• Case Study: Using SOA And BPM To Support Enterprise Agility 4 For Enterprise Architecture Professionals the impact of Soa and bpm The college has implemented a comprehensive SOA and BPM environment to serve as the basis for its application development and business process optimization efforts (see Figure 4). According to Dr. Rennie: “Adopting and implementing this approach has allowed the college to define and provision an information technology infrastructure that makes it possible for different applications to exchange data and participate in various processes such as enrollment, billing, class registration, and progress audits.” Figure 4 Florida State College At Jacksonville: Integrated SOA And BPM Architecture Device layer (Web, mobile, desktop, and gaming) CentraSite (Metadata Repository Services Catalog) ARTEMIS Portal (connections) Dashboard Application server Widgets Identity management Composite application framework Dashcode EII webMethods Business Process Management Enterprise service bus EntireX ApplinX Building SQL Exchange Stored blocks Gateway WebDav procedures Natural Blackboard Adabas SQL Oracle Enterprise infrastructure layer SOA & BPM-specific tools Other infrastructure tools 55173 Source: Forrester Research, Inc. While the college did meet the challenges of connecting to digital natives and eliminating paper- based processes, these are not the only benefits the new environment has provided; the service- based and process-oriented environment continues to provide real value to the college on an ongoing basis. For example, the college was able to create a new application to support two other initiatives: August 14, 2009 © 2009, Forrester Research, Inc. Reproduction Prohibited
  • Case Study: Using SOA And BPM To Support Enterprise Agility 5 For Enterprise Architecture Professionals · A student advocacy system. This new application provides information to students on their educational status, learning objectives, and curriculum requirements. · A state reporting system. This new system enables the college to maximize reimbursements from the State of Florida for each student by providing the ability for more complete reporting on each student’s progress. These new applications rely on data mining from legacy applications and the reuse of existing services to provide their functionality — once again demonstrating the value of a joint SOA and BPM approach. R E C O M M E N D AT I O N S ConSider Soa and bpm togetHer For enterpriSe agility improvement proJeCtS SOA offers significant potential for supporting enterprise efforts to improve performance. The primary factor is the ability to support service reuse, but that’s only part of the story. The other major benefit is the more-productive model-driven development and execution environments that BPM tools provide. Enterprises that implement an integrated approach to SOA and BPM are in the best position to maximize their enterprise agility improvements. Enterprise architects should ensure that both capabilities are available. Two distinct scenarios exist: · enterprises that have already implemented Soa or bpm. Organizations that have adopted SOA will have no problem, as BPM tools will integrate with existing infrastructure after the fact. The reverse is also true. Why is that? Both SOA and BPM tools are designed to work with other, closely related technologies. · enterprises that have neither. For enterprises that need to implement both SOA and BPM, the best plan of action is to select a tool that provides both capabilities in an integrated suite, as this will reduce ongoing maintenance issues going forward.1 W H AT I T M E A N S wHen it ComeS to improved enterpriSe agility, tHere iS no Free lUnCH Enterprises that want to achieve significant improvements in their level of enterprise agility must be prepared to put in the effort required to support this agility. Florida State College at Jacksonville achieved substantial results by developing a robust service-oriented architecture including more than 2,500 services. This implementation required significant effort from its 12-person technical development team over several years, but the college is now well positioned to meet a wide array of future challenges that may arise. August 14, 2009 © 2009, Forrester Research, Inc. Reproduction Prohibited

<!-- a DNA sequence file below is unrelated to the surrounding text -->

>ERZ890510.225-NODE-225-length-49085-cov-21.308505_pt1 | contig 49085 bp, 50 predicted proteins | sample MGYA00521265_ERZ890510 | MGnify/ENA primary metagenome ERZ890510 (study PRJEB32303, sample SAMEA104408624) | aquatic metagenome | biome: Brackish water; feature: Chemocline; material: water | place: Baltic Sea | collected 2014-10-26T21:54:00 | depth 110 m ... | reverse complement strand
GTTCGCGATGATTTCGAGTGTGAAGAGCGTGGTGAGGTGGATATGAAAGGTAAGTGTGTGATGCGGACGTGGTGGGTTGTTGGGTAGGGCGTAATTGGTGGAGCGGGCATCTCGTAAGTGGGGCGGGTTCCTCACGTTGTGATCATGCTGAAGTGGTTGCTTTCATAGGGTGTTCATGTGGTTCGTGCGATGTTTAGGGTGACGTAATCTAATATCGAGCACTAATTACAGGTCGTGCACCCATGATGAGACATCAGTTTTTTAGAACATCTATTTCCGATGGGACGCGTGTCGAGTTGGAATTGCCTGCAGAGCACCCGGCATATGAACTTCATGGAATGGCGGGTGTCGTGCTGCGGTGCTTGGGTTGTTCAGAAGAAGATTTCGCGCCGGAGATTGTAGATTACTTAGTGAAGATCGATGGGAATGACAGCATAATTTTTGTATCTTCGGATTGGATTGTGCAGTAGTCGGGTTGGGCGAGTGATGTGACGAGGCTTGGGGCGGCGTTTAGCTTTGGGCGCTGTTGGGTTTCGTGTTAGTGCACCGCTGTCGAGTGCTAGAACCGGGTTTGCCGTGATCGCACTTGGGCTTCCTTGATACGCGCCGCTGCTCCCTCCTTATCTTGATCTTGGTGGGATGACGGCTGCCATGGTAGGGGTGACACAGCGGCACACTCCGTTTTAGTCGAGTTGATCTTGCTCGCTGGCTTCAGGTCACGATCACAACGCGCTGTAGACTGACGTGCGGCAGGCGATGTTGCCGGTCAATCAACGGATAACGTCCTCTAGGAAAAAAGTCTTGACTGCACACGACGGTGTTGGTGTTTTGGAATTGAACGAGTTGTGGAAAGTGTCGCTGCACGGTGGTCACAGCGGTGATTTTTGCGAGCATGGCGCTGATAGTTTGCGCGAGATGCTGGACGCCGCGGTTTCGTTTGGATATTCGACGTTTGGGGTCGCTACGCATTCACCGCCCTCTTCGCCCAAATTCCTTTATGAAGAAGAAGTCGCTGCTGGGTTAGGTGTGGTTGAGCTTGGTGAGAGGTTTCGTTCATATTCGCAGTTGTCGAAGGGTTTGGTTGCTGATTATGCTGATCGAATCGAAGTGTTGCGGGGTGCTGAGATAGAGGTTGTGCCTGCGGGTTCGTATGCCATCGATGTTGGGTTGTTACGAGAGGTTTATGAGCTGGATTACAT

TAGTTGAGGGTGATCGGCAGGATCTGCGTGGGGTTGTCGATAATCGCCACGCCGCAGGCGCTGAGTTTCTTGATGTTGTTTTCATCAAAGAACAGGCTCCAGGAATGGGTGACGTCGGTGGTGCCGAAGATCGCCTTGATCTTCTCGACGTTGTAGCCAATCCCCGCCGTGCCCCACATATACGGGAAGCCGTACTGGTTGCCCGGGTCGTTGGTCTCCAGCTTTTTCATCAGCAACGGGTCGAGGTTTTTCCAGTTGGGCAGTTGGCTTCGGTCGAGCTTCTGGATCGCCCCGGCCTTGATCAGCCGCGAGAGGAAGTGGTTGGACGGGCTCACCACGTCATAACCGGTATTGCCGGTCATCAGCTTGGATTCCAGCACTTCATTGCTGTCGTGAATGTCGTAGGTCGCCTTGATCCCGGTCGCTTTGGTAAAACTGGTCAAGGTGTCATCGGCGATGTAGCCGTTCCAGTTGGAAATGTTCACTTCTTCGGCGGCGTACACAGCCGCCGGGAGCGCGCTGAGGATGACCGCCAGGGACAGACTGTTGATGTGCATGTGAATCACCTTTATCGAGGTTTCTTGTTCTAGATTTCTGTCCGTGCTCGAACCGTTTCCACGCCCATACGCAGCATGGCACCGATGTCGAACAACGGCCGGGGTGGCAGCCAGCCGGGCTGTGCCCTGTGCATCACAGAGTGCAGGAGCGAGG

• Case Study: Using SOA And BPM To Support Enterprise Agility 6 For Enterprise Architecture Professionals SUpplemental material enterprises interviewed For this document Florida State College at Jacksonville endnoteS 1 Forrester evaluated leading integration-centric business process management suite (IC-BPMS) vendors across 109 criteria and found that Software AG, IBM, TIBCO Software, Vitria Technology, Oracle , SAP, and Cordys Software achieved leadership status based on their combined strength across the four major areas of evaluation. For a detailed review of the capabilities of tools that provide combined SOA and BPM features, see the October 6, 2008, “The Forrester Wave™: Integration-Centric Business Process Management Suites, Q4 2008” report. Forrester Research, Inc. (Nasdaq: FORR) is an independent research company that provides pragmatic and forward-thinking advice to global leaders in business and technology. Forrester works with professionals in 20 key roles at major companies providing proprietary research, customer insight, consulting, events, and peer-to-peer executive programs. For more than 26 years, Forrester has been making IT, marketing, and technology industry leaders successful every day. For more information, visit www.forrester.com. © 2009, Forrester Research, Inc. All rights reserved. Unauthorized reproduction is strictly prohibited. Information is based on best available resources. Opinions reflect judgment at the time and are subject to change. Forrester®, Technographics®, Forrester Wave, RoleView, TechRadar, and Total Economic Impact are trademarks of Forrester Research, Inc. All other trademarks are the property of their respective companies. To purchase reprints of this document, please email clientsupport@forrester.com. For additional information, go to www.forrester.com. 55173